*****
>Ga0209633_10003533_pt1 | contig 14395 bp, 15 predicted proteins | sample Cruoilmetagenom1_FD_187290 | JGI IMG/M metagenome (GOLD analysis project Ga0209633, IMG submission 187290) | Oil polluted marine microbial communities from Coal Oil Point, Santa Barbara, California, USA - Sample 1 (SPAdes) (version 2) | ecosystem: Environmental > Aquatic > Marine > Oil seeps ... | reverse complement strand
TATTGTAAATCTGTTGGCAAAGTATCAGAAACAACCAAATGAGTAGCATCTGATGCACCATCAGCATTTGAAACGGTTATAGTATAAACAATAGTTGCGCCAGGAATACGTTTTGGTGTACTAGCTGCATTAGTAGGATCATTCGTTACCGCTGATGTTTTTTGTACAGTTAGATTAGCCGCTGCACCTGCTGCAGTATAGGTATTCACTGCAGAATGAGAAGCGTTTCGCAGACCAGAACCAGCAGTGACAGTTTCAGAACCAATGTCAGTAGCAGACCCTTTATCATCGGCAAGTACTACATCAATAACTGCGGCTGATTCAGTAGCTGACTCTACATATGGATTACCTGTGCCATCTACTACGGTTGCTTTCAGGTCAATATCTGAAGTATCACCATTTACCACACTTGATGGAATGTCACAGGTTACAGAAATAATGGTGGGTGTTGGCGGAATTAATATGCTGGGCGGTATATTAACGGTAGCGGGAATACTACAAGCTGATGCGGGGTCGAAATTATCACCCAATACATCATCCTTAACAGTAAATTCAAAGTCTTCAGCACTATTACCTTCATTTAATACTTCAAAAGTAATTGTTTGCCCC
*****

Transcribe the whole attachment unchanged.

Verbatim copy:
>Ga0209633_10003533_pt1 | contig 14395 bp, 15 predicted proteins | sample Cruoilmetagenom1_FD_187290 | JGI IMG/M metagenome (GOLD analysis project Ga0209633, IMG submission 187290) | Oil polluted marine microbial communities from Coal Oil Point, Santa Barbara, California, USA - Sample 1 (SPAdes) (version 2) | ecosystem: Environmental > Aquatic > Marine > Oil seeps ... | reverse complement strand
TATTGTAAATCTGTTGGCAAAGTATCAGAAACAACCAAATGAGTAGCATCTGATGCACCATCAGCATTTGAAACGGTTATAGTATAAACAATAGTTGCGCCAGGAATACGTTTTGGTGTACTAGCTGCATTAGTAGGATCATTCGTTACCGCTGATGTTTTTTGTACAGTTAGATTAGCCGCTGCACCTGCTGCAGTATAGGTATTCACTGCAGAATGAGAAGCGTTTCGCAGACCAGAACCAGCAGTGACAGTTTCAGAACCAATGTCAGTAGCAGACCCTTTATCATCGGCAAGTACTACATCAATAACTGCGGCTGATTCAGTAGCTGACTCTACATATGGATTACCTGTGCCATCTACTACGGTTGCTTTCAGGTCAATATCTGAAGTATCACCATTTACCACACTTGATGGAATGTCACAGGTTACAGAAATAATGGTGGGTGTTGGCGGAATTAATATGCTGGGCGGTATATTAACGGTAGCGGGAATACTACAAGCTGATGCGGGGTCGAAATTATCACCCAATACATCATCCTTAACAGTAAATTCAAAGTCTTCAGCACTATTACCTTCATTTAATACTTCAAAAGTAATTGTTTGCCCC